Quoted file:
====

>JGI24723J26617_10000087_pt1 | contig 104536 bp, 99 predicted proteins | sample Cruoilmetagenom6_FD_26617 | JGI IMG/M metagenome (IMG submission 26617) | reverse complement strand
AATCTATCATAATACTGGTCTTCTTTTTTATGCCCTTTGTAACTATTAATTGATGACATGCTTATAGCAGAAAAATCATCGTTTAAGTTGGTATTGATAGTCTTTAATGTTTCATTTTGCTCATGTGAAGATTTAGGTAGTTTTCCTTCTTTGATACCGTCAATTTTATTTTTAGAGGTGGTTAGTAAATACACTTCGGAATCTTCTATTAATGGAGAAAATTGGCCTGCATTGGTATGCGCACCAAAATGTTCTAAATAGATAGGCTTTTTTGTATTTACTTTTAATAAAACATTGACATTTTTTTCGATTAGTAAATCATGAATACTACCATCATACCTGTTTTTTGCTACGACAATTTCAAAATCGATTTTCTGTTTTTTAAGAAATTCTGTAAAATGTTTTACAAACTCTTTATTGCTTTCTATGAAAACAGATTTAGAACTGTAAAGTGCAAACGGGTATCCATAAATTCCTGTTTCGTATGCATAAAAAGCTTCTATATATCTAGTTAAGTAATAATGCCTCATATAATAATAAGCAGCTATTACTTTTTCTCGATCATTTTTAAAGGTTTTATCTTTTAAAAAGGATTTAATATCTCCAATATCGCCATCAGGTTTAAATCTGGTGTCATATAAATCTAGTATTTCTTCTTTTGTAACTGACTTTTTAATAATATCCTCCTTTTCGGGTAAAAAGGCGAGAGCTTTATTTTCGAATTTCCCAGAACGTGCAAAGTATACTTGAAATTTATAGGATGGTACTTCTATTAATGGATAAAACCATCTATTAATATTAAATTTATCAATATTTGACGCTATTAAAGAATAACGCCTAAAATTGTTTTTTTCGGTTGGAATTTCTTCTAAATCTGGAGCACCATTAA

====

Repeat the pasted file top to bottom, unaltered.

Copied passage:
>JGI24723J26617_10000087_pt1 | contig 104536 bp, 99 predicted proteins | sample Cruoilmetagenom6_FD_26617 | JGI IMG/M metagenome (IMG submission 26617) | reverse complement strand
AATCTATCATAATACTGGTCTTCTTTTTTATGCCCTTTGTAACTATTAATTGATGACATGCTTATAGCAGAAAAATCATCGTTTAAGTTGGTATTGATAGTCTTTAATGTTTCATTTTGCTCATGTGAAGATTTAGGTAGTTTTCCTTCTTTGATACCGTCAATTTTATTTTTAGAGGTGGTTAGTAAATACACTTCGGAATCTTCTATTAATGGAGAAAATTGGCCTGCATTGGTATGCGCACCAAAATGTTCTAAATAGATAGGCTTTTTTGTATTTACTTTTAATAAAACATTGACATTTTTTTCGATTAGTAAATCATGAATACTACCATCATACCTGTTTTTTGCTACGACAATTTCAAAATCGATTTTCTGTTTTTTAAGAAATTCTGTAAAATGTTTTACAAACTCTTTATTGCTTTCTATGAAAACAGATTTAGAACTGTAAAGTGCAAACGGGTATCCATAAATTCCTGTTTCGTATGCATAAAAAGCTTCTATATATCTAGTTAAGTAATAATGCCTCATATAATAATAAGCAGCTATTACTTTTTCTCGATCATTTTTAAAGGTTTTATCTTTTAAAAAGGATTTAATATCTCCAATATCGCCATCAGGTTTAAATCTGGTGTCATATAAATCTAGTATTTCTTCTTTTGTAACTGACTTTTTAATAATATCCTCCTTTTCGGGTAAAAAGGCGAGAGCTTTATTTTCGAATTTCCCAGAACGTGCAAAGTATACTTGAAATTTATAGGATGGTACTTCTATTAATGGATAAAACCATCTATTAATATTAAATTTATCAATATTTGACGCTATTAAAGAATAACGCCTAAAATTGTTTTTTTCGGTTGGAATTTCTTCTAAATCTGGAGCACCATTAA